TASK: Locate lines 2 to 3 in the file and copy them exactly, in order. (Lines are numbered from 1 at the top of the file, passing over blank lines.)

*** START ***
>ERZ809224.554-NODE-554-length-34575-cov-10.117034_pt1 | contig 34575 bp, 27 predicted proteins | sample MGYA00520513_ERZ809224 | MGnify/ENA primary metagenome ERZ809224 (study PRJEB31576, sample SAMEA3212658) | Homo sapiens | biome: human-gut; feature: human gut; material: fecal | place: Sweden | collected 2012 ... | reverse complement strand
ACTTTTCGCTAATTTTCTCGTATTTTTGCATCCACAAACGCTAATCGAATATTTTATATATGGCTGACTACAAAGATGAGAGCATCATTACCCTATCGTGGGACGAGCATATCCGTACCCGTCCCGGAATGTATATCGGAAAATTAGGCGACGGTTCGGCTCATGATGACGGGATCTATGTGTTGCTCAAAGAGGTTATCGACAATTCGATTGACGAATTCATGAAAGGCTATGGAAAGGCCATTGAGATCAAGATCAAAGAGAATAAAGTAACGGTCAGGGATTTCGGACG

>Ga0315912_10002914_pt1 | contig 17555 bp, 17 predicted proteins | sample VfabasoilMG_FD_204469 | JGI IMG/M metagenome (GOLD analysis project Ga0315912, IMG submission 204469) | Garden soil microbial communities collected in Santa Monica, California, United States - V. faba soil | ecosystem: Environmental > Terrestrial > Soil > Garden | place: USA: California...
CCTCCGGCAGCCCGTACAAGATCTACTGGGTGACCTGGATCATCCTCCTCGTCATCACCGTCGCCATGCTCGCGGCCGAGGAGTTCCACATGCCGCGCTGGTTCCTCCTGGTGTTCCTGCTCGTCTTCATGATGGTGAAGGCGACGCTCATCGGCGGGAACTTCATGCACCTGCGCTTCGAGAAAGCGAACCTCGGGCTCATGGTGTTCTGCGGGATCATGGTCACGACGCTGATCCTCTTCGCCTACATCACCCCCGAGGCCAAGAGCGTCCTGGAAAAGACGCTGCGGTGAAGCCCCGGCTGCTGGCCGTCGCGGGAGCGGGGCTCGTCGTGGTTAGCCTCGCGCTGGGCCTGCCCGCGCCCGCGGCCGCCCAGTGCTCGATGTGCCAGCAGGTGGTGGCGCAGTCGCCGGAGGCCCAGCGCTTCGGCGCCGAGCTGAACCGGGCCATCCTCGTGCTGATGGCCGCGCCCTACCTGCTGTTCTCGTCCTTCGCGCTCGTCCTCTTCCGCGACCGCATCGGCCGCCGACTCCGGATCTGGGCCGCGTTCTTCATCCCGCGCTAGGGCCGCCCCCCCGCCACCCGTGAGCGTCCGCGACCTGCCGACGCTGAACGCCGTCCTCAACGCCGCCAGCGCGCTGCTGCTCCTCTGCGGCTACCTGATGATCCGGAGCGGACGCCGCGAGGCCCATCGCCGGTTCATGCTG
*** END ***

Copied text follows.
ACTTTTCGCTAATTTTCTCGTATTTTTGCATCCACAAACGCTAATCGAATATTTTATATATGGCTGACTACAAAGATGAGAGCATCATTACCCTATCGTGGGACGAGCATATCCGTACCCGTCCCGGAATGTATATCGGAAAATTAGGCGACGGTTCGGCTCATGATGACGGGATCTATGTGTTGCTCAAAGAGGTTATCGACAATTCGATTGACGAATTCATGAAAGGCTATGGAAAGGCCATTGAGATCAAGATCAAAGAGAATAAAGTAACGGTCAGGGATTTCGGACG

>Ga0315912_10002914_pt1 | contig 17555 bp, 17 predicted proteins | sample VfabasoilMG_FD_204469 | JGI IMG/M metagenome (GOLD analysis project Ga0315912, IMG submission 204469) | Garden soil microbial communities collected in Santa Monica, California, United States - V. faba soil | ecosystem: Environmental > Terrestrial > Soil > Garden | place: USA: California...